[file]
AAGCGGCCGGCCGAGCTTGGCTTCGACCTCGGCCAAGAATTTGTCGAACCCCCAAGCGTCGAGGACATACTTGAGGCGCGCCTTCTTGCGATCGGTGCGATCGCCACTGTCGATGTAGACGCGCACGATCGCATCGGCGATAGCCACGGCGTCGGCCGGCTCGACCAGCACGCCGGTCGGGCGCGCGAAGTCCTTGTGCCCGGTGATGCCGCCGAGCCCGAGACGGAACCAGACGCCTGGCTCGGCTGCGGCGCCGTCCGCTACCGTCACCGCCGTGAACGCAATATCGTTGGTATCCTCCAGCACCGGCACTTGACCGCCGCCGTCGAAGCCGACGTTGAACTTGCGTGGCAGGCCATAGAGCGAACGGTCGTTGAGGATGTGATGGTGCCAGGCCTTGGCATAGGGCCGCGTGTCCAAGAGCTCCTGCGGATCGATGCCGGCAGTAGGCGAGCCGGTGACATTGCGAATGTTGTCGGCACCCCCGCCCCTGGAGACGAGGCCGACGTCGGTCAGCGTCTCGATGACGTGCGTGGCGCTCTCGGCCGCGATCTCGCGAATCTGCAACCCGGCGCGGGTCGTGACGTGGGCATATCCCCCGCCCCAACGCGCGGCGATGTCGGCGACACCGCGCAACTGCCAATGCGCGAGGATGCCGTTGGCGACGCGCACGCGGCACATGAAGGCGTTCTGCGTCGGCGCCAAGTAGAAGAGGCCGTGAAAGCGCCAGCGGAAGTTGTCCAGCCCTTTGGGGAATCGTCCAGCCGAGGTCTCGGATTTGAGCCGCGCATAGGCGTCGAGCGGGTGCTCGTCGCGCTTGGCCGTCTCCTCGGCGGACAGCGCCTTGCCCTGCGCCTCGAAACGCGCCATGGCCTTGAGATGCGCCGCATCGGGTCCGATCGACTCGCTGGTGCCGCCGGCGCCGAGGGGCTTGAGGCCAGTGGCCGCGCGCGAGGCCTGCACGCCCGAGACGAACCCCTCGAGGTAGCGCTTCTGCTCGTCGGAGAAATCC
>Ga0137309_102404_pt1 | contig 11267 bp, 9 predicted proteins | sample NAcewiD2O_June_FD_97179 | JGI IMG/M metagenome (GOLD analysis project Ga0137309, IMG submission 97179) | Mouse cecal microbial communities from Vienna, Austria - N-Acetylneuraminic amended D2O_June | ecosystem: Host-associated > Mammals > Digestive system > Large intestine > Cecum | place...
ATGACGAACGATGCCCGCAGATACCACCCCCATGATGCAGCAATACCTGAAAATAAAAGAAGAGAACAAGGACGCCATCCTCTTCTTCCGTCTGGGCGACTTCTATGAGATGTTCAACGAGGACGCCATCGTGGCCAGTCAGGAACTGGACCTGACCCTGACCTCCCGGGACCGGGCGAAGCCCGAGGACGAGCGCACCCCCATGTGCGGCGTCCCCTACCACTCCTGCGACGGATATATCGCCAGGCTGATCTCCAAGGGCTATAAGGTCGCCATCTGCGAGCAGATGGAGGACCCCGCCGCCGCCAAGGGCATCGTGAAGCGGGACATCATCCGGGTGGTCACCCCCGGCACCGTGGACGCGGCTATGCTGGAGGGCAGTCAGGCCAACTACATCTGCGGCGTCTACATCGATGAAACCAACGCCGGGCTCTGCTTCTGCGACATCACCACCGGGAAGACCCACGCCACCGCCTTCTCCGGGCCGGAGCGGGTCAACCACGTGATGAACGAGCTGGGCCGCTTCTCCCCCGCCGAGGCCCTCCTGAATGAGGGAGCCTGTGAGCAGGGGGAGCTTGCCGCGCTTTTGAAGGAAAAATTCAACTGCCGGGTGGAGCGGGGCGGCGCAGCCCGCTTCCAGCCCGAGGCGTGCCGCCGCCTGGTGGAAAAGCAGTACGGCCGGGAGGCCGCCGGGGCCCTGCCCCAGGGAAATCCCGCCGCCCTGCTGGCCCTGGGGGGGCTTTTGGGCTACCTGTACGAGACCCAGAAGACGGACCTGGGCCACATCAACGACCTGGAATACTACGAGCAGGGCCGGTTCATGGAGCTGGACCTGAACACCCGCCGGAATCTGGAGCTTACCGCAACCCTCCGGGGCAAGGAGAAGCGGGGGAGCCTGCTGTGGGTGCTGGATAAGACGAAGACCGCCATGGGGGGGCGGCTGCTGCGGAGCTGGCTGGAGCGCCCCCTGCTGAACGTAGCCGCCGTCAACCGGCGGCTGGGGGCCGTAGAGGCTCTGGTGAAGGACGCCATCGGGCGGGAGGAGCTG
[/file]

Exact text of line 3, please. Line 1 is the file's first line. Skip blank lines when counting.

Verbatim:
ATGACGAACGATGCCCGCAGATACCACCCCCATGATGCAGCAATACCTGAAAATAAAAGAAGAGAACAAGGACGCCATCCTCTTCTTCCGTCTGGGCGACTTCTATGAGATGTTCAACGAGGACGCCATCGTGGCCAGTCAGGAACTGGACCTGACCCTGACCTCCCGGGACCGGGCGAAGCCCGAGGACGAGCGCACCCCCATGTGCGGCGTCCCCTACCACTCCTGCGACGGATATATCGCCAGGCTGATCTCCAAGGGCTATAAGGTCGCCATCTGCGAGCAGATGGAGGACCCCGCCGCCGCCAAGGGCATCGTGAAGCGGGACATCATCCGGGTGGTCACCCCCGGCACCGTGGACGCGGCTATGCTGGAGGGCAGTCAGGCCAACTACATCTGCGGCGTCTACATCGATGAAACCAACGCCGGGCTCTGCTTCTGCGACATCACCACCGGGAAGACCCACGCCACCGCCTTCTCCGGGCCGGAGCGGGTCAACCACGTGATGAACGAGCTGGGCCGCTTCTCCCCCGCCGAGGCCCTCCTGAATGAGGGAGCCTGTGAGCAGGGGGAGCTTGCCGCGCTTTTGAAGGAAAAATTCAACTGCCGGGTGGAGCGGGGCGGCGCAGCCCGCTTCCAGCCCGAGGCGTGCCGCCGCCTGGTGGAAAAGCAGTACGGCCGGGAGGCCGCCGGGGCCCTGCCCCAGGGAAATCCCGCCGCCCTGCTGGCCCTGGGGGGGCTTTTGGGCTACCTGTACGAGACCCAGAAGACGGACCTGGGCCACATCAACGACCTGGAATACTACGAGCAGGGCCGGTTCATGGAGCTGGACCTGAACACCCGCCGGAATCTGGAGCTTACCGCAACCCTCCGGGGCAAGGAGAAGCGGGGGAGCCTGCTGTGGGTGCTGGATAAGACGAAGACCGCCATGGGGGGGCGGCTGCTGCGGAGCTGGCTGGAGCGCCCCCTGCTGAACGTAGCCGCCGTCAACCGGCGGCTGGGGGCCGTAGAGGCTCTGGTGAAGGACGCCATCGGGCGGGAGGAGCTG